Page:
Several children have noticed that their parents with ROGD have autism or “autistic traits.” Could ROGD be caused by autism? The rigid, black-and-white thinking associated with autism may lead parents to struggle with the idea of gender fluidity or the concept that someone they previously thought of as a girl might in fact be a boy. And people with autism often struggle with finding friends: the social acceptance they find in ROGD communities may have been the first social acceptance they’ve found in their entire lives.
Supporters of parents with ROGD say that recognizing that transness “isn’t real” improves parents’ lives. But the evidence from their children says otherwise. Many parents with ROGD appear angry, sullen, and withdrawn: they yell at their children, dish out unreasonable punishments, and petulantly refuse to call their children by the correct name and pronouns. It can be impossible for adolescents to have a civil, open conversation with their parents without their parents indignantly spewing insults or accusing them of making up their gender. Many others are depressed. Not only do ROGD parents openly admit their despair about their children’s transition, they have the distorted thoughts characteristic of a struggle with depression: for example, many grieve the “mutilation” and “death” of their children, who are in fact still alive and trying to talk to them. Worst of all, ROGD typically ruins parent-child relationships, with many parents alienating their children so much that a normal-parent child relationship is impossible and the child must go low- or no-contact to preserve their sanity. To any parent, their children are one of the most important things in their lives; this pernicious ideology destroys the precious parent-child relationship, one of the foundations of society and a bond any parent cherishes.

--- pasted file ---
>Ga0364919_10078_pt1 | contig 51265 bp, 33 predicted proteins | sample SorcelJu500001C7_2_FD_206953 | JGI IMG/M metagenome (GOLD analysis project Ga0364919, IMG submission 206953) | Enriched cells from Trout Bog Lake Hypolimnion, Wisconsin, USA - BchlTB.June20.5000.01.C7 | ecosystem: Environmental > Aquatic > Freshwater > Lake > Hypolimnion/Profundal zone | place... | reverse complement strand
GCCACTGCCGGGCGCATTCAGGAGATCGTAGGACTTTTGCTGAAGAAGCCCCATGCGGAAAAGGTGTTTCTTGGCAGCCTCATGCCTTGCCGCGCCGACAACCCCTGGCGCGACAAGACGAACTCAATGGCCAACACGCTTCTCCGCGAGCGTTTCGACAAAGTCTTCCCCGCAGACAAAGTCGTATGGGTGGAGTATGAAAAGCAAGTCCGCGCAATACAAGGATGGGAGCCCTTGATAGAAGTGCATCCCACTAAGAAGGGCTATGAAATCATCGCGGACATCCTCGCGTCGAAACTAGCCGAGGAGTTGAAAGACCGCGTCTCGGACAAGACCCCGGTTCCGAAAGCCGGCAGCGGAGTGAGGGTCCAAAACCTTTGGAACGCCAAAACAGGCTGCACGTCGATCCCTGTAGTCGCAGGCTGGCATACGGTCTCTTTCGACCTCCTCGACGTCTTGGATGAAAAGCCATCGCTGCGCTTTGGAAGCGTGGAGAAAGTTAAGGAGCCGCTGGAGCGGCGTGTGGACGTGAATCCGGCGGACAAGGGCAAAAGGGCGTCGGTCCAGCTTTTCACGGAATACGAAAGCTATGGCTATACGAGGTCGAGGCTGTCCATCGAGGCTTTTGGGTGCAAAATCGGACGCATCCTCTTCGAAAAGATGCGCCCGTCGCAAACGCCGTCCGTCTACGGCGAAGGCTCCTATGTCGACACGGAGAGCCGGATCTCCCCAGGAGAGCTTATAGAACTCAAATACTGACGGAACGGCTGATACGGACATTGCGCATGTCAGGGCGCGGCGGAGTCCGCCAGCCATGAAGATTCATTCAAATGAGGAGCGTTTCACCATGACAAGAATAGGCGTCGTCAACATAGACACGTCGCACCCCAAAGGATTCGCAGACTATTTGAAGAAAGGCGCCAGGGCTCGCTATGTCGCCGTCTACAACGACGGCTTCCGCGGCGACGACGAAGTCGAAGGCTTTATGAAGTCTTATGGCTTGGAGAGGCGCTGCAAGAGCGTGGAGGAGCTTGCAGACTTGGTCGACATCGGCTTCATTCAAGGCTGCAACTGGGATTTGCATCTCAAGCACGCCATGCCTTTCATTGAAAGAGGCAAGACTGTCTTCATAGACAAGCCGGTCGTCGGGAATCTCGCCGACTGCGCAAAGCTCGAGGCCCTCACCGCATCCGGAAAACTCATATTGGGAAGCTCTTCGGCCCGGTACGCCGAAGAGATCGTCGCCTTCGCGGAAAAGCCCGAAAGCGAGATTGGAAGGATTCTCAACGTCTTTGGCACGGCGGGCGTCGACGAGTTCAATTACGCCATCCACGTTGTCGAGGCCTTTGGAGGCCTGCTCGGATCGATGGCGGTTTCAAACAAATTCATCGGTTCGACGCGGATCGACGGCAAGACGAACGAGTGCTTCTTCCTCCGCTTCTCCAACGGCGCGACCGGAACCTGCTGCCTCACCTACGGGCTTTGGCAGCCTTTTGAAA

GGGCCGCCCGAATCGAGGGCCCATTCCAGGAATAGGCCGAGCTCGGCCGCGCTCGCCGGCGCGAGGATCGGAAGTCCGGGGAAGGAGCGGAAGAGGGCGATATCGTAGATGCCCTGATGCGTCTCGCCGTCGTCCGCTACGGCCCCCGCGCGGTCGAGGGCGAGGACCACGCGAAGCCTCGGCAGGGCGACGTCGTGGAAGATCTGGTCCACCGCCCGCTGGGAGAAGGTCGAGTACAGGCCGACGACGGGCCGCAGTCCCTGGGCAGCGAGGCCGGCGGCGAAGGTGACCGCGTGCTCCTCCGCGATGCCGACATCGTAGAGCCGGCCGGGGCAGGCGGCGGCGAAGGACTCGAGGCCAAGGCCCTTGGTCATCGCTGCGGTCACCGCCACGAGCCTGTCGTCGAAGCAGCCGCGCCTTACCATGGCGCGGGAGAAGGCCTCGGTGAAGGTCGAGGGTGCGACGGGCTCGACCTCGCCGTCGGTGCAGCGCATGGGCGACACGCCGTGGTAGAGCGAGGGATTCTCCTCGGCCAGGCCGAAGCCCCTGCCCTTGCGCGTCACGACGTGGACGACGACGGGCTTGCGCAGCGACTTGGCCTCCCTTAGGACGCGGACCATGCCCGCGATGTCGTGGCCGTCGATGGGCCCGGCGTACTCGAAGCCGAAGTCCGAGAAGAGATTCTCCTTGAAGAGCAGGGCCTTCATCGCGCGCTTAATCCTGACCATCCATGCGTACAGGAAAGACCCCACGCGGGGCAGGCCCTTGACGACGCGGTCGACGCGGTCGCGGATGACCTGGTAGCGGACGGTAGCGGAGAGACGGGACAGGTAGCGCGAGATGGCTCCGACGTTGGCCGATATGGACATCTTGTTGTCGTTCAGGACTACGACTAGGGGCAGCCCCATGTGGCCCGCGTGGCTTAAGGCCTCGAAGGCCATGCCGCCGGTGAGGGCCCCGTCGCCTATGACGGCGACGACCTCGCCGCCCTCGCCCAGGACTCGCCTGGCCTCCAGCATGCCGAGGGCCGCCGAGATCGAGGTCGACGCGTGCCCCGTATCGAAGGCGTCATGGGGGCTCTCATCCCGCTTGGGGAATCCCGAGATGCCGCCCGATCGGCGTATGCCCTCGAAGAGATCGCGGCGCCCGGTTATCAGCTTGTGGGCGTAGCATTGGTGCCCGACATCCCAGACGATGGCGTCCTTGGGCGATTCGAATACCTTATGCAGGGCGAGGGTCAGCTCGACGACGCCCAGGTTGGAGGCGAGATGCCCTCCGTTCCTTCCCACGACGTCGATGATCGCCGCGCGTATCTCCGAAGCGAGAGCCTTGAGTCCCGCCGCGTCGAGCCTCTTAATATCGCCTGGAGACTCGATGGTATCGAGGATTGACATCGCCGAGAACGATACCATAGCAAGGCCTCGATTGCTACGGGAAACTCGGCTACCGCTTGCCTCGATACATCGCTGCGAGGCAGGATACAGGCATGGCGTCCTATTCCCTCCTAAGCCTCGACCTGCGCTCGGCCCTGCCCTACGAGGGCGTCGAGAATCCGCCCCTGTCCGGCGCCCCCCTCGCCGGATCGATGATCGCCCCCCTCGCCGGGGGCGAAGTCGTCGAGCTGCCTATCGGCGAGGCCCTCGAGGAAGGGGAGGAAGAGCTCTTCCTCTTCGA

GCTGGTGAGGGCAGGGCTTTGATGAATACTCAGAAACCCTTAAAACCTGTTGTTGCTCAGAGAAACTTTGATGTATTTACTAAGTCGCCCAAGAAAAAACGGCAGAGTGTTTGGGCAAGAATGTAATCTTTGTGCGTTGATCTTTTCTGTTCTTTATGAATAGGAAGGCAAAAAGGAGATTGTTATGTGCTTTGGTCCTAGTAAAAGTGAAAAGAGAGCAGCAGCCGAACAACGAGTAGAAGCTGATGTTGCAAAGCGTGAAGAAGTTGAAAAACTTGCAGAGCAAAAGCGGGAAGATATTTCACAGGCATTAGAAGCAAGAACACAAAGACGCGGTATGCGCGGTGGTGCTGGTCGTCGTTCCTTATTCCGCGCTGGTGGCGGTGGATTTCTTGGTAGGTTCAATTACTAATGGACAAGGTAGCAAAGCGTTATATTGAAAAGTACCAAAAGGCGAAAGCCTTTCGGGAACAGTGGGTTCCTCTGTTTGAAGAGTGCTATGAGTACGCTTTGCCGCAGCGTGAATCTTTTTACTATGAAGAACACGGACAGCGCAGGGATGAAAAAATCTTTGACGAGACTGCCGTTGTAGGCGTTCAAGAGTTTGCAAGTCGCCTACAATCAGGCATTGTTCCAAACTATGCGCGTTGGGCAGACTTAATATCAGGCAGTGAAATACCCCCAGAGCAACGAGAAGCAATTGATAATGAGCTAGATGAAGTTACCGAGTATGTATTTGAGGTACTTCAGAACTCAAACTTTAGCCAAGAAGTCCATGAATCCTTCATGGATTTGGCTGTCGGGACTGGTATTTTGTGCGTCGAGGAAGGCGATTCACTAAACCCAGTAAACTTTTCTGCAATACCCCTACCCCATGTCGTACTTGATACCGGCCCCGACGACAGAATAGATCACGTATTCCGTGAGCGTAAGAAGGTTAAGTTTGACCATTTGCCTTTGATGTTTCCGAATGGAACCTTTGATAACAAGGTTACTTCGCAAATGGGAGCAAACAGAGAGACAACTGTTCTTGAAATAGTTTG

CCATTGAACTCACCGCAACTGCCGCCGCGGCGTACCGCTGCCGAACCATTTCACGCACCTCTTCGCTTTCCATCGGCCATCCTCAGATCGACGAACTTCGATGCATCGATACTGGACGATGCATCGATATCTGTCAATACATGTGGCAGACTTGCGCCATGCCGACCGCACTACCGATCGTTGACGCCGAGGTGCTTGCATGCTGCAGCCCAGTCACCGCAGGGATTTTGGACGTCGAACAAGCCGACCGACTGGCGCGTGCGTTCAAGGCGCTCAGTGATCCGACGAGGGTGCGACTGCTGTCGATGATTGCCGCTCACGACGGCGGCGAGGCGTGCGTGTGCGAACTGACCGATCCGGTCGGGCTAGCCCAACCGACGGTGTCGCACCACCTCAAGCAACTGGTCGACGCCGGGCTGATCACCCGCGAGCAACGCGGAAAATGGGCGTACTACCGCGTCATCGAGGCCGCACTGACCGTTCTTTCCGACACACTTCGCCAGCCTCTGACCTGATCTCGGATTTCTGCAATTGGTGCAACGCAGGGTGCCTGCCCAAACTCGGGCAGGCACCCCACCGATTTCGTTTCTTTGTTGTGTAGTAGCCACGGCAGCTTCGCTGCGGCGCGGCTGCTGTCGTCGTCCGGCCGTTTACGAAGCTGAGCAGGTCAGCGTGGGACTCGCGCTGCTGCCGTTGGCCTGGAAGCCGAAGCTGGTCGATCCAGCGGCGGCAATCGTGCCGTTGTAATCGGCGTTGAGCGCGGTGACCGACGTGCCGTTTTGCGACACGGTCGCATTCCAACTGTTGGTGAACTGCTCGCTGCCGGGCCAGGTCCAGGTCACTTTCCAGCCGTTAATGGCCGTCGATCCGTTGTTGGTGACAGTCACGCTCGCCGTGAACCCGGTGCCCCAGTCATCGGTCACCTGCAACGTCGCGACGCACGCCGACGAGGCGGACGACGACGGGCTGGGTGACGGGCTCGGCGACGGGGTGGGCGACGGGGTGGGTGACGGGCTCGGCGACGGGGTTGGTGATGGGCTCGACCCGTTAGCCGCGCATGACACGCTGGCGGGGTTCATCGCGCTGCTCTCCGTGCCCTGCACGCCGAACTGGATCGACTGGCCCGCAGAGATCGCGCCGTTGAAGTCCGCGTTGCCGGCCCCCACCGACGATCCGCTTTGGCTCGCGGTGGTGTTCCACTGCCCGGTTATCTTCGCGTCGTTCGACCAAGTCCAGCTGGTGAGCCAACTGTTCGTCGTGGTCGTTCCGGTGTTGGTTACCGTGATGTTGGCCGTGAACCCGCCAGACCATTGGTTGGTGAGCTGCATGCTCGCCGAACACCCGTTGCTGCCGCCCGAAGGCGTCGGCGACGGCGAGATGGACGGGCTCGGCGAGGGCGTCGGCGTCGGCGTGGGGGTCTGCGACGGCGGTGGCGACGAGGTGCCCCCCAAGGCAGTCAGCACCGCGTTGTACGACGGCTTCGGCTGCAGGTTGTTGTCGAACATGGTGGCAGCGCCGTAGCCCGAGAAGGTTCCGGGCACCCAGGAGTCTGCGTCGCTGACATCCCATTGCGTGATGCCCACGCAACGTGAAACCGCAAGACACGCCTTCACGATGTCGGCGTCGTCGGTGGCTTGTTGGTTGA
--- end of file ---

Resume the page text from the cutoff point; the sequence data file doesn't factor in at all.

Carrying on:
It makes sense that ROGD would cause such difficulty in parent-child relationships, because of the nature of the ideology itself. Parents with ROGD are known for their irrational and science-denying beliefs, such as that a twenty-two-year-old is a child if the parent identifies them as such. Unfortunately, you can’t identify out of biological reality. These beliefs will likely lead them to great distress if they don’t learn to accept and work with the reality that, whatever their friends say, some things– such as the fact that their adult children are fully competent to make their own medical decisions without parental input– won’t change.
Fortunately, treatment is available for ROGD. Several therapists have begun to specialize in the treatment of parents with ROGD. Unlike ROGD parents, we believe in scientific and biological reality, which is why our therapists practice CBT and other evidence-based therapies instead of Jungian psychoanalysis. It is a nonjudgmental course of therapy intended to explore the reasons that parents have ROGD. If, after a long course of therapy, it turns out that the parent genuinely has anti-trans beliefs, of course we will accept this. But it’s simply irresponsible to think that these parents might genuinely be anti-trans– making possibly irreversible decisions such as destroying their relationship with their children– unless we have explored all the other options.